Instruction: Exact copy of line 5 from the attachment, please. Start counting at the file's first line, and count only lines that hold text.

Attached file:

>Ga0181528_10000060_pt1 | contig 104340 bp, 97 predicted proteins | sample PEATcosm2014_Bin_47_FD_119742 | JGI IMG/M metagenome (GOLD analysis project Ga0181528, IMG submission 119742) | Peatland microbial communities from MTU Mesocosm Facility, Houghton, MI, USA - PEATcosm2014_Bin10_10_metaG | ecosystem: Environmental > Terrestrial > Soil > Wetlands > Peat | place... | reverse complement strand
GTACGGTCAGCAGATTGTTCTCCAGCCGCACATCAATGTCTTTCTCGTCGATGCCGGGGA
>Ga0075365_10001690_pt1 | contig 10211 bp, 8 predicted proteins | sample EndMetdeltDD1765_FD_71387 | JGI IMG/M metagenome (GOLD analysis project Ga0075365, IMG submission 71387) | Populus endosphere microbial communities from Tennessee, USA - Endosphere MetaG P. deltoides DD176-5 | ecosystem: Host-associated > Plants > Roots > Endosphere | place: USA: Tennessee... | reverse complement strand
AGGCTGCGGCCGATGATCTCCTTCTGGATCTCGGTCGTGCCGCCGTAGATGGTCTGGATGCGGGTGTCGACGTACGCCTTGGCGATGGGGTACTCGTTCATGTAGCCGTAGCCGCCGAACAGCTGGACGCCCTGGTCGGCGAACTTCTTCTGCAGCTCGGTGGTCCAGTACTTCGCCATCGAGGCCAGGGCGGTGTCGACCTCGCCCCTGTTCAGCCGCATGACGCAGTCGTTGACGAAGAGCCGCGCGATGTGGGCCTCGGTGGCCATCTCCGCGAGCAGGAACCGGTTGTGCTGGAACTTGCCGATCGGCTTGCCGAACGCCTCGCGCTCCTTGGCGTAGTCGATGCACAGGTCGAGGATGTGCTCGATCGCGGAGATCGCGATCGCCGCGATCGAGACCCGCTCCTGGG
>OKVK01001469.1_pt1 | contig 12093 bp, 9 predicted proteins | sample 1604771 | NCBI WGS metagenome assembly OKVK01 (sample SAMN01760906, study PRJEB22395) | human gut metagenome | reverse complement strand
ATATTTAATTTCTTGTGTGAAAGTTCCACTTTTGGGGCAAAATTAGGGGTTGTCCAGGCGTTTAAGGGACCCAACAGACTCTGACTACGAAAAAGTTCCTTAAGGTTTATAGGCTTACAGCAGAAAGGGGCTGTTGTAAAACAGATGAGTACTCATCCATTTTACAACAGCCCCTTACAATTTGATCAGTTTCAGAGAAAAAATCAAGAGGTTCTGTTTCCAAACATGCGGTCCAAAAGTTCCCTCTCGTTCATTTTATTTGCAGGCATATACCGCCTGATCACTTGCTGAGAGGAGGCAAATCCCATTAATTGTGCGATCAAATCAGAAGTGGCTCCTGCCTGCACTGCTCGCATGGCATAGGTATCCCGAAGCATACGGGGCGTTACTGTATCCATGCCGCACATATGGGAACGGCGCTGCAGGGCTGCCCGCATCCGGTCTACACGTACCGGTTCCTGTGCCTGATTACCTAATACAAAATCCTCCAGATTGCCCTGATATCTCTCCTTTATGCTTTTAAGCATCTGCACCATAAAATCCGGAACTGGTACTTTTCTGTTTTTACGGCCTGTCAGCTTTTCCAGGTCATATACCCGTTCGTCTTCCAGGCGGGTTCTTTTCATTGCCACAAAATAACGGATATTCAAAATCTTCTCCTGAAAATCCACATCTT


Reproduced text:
>OKVK01001469.1_pt1 | contig 12093 bp, 9 predicted proteins | sample 1604771 | NCBI WGS metagenome assembly OKVK01 (sample SAMN01760906, study PRJEB22395) | human gut metagenome | reverse complement strand